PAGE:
One reason fantasy football is so popular is it turns the NFL into something more than a spectator sport. You scout players, draft them, pick your lineup – while you have practically no control over your favorite NFL team winning or losing, your fantasy team’s fortunes are entirely in your hands.
That’s what makes the Salt Lake Screaming Eagles of the Indoor Football League an interesting experiment. The New York Times wrote a feature on the team, which has given a lot of control to the fans.
According to The Times, fans helped pick the coach using the team’s mobile app after interviews were taped or streamed online. Fans pick the uniforms, an extra concession item and warm-up music. Fans helped decide who would make the roster. And fans pick the plays during the game, voting on the mobile app.
The coaches get the play, voted on by fans on their phones (though they were picking from plays designed by the offensive coordinator, which the team practiced during the week), and relay them to the quarterback. That’s pretty fun.
“I was always on my couch, playing ‘Madden,’ making calls and wondering why I was spending money on beer and tickets to games,” Sohrob Farudi, the chief executive of Project Fanchise, which is the Screaming Eagles’ ownership group, told The Times. “Being so close to tech and mobile, I wondered, ‘Why can’t a fan be involved?’”
Could any of these ideas ever be implemented in the NFL? It’s really hard to see teams ever giving up any control over plays or the roster, because the NFL is A Very Serious Endeavor. And that makes sense of course; no coach is going to want to get fired after fans pick that flea flicker on the mobile app and it fails miserably. But, couldn’t some of those ideas help the Pro Bowl, for example? Could some interactive decisions on things like uniforms or music be handed over to the fans at some point?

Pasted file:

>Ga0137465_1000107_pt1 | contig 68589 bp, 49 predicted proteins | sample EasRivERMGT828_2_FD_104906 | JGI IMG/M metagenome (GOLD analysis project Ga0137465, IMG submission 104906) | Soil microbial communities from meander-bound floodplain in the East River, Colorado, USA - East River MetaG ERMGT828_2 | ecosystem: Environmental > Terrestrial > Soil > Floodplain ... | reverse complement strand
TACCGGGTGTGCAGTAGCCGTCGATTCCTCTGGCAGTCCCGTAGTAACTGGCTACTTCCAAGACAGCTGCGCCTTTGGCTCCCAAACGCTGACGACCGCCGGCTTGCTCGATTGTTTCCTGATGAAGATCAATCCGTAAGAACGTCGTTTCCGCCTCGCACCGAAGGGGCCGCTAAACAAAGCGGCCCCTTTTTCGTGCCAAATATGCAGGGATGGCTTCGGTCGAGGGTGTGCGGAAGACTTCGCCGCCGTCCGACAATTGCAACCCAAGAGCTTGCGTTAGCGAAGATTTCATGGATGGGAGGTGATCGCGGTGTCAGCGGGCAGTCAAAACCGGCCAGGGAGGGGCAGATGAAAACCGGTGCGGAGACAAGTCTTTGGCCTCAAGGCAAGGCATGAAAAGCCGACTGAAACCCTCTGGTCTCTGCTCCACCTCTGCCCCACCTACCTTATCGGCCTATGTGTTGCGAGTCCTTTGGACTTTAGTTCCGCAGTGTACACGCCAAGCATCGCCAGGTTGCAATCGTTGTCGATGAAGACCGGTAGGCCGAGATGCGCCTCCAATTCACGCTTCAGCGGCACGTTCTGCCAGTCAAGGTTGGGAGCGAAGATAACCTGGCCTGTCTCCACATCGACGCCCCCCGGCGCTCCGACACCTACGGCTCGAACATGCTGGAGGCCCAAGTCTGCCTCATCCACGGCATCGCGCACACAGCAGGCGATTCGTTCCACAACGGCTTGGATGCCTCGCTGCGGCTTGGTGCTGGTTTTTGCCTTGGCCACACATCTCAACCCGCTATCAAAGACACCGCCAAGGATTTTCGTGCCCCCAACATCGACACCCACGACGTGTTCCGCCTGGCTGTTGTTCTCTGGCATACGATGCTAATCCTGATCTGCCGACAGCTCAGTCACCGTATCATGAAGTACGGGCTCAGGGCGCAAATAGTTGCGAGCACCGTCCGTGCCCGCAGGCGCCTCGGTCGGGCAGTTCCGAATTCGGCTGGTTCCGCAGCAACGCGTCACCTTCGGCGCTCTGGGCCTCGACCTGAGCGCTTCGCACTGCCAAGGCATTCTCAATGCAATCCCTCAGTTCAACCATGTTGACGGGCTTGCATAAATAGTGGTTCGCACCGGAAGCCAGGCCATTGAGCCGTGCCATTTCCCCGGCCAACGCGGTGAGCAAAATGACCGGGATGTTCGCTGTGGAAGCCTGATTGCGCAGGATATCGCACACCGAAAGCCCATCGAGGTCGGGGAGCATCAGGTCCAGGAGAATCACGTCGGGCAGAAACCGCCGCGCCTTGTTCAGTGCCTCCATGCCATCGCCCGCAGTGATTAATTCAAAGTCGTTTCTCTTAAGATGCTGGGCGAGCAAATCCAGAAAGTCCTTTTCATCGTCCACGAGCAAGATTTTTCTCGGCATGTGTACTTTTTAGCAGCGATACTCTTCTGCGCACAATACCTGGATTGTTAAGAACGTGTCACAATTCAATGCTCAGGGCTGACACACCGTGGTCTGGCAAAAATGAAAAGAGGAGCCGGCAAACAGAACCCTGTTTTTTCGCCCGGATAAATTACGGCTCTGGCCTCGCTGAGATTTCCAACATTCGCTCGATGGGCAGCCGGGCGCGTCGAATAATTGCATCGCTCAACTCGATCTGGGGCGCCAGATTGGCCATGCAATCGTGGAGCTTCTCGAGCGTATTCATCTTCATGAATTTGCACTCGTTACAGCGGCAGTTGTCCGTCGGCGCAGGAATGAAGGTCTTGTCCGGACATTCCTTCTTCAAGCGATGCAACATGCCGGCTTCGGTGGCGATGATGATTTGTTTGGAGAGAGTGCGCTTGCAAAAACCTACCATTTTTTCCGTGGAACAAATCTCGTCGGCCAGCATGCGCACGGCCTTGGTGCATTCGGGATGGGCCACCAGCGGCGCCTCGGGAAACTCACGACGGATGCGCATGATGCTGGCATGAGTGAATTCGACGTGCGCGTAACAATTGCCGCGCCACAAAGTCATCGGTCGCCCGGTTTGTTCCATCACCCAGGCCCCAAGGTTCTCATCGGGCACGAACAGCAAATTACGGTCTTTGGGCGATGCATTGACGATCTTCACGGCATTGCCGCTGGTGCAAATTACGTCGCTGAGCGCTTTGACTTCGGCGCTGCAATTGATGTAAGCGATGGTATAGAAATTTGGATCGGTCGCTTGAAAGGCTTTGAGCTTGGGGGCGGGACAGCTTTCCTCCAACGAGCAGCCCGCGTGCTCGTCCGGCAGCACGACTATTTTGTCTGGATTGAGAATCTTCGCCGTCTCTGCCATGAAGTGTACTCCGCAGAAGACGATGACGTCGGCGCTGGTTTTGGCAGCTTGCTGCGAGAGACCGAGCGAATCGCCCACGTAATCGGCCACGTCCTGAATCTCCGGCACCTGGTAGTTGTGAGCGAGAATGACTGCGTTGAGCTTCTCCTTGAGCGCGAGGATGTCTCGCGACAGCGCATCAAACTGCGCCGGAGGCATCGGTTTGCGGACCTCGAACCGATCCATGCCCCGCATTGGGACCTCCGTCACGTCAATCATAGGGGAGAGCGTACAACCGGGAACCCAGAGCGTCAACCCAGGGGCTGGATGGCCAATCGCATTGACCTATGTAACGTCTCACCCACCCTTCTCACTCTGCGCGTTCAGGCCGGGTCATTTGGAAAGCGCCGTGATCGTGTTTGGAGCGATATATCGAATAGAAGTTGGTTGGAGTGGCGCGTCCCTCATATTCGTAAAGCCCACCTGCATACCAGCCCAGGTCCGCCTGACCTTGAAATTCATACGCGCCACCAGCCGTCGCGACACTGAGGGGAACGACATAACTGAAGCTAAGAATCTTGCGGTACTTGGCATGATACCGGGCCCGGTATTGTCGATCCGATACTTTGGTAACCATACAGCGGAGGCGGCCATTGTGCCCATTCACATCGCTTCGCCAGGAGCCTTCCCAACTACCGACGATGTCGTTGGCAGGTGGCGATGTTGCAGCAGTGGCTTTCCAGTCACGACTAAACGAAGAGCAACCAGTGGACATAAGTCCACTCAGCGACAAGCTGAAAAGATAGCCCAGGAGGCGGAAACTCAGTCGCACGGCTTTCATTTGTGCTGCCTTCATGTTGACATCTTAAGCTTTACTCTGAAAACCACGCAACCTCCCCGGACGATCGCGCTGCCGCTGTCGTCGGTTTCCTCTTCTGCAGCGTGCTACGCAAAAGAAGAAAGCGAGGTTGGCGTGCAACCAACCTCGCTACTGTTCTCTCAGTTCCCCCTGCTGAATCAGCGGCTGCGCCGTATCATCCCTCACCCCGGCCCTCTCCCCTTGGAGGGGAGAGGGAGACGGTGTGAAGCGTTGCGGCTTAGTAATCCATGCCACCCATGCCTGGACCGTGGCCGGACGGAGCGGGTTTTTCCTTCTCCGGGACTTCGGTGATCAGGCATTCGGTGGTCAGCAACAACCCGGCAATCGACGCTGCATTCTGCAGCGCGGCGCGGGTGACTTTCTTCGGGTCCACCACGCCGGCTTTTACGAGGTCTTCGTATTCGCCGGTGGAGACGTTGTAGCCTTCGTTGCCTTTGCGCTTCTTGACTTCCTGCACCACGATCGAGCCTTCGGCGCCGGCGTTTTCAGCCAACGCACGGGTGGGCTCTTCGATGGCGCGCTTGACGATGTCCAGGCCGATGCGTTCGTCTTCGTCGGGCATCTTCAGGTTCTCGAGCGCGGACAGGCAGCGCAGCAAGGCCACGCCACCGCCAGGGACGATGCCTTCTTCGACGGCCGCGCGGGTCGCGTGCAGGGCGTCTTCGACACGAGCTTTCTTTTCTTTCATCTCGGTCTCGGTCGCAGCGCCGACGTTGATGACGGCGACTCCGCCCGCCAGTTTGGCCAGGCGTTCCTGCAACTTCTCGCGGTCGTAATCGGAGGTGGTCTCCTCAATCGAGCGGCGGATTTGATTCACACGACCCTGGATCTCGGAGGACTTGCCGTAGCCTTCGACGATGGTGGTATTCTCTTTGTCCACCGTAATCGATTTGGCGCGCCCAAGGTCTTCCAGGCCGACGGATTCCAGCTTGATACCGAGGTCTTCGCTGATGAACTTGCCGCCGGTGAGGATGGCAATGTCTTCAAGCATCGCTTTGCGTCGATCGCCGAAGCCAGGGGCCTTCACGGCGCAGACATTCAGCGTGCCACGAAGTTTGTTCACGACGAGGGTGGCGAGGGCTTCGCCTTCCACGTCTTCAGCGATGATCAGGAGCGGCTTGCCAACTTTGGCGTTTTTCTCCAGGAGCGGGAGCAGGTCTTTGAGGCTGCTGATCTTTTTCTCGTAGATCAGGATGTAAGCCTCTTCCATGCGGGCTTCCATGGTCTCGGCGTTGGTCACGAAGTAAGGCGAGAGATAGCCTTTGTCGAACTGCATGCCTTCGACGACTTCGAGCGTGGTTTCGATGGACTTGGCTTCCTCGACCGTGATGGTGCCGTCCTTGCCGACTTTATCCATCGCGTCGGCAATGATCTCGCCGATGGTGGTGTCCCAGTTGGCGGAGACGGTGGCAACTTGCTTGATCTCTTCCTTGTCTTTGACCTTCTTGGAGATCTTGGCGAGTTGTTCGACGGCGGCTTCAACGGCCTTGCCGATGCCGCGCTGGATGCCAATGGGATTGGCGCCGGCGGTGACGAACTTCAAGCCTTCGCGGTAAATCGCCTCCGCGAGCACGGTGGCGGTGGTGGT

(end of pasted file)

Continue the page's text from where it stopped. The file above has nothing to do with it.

The NFL is still a runaway train when it comes to popularity; the “ratings crisis” of last season was overblown because it failed to recognize that the NFL runs circles around every other sport. But the NFL will have to figure out a way to navigate a landscape that is interactive and changing rapidly. The days of people sitting and watching any one thing for three hours at a time are dwindling (which is another reason the NFL maintaining the ratings it has is remarkable). The league has to figure out a way to stay relevant in that landscape. That doesn’t mean it has to have fans vote on plays via mobile app, but some creativity will be needed along the line.
Until then, we can marvel at the Salt Lake Screaming Eagles’ approach. They appear to understand that football is supposed to be entertainment.
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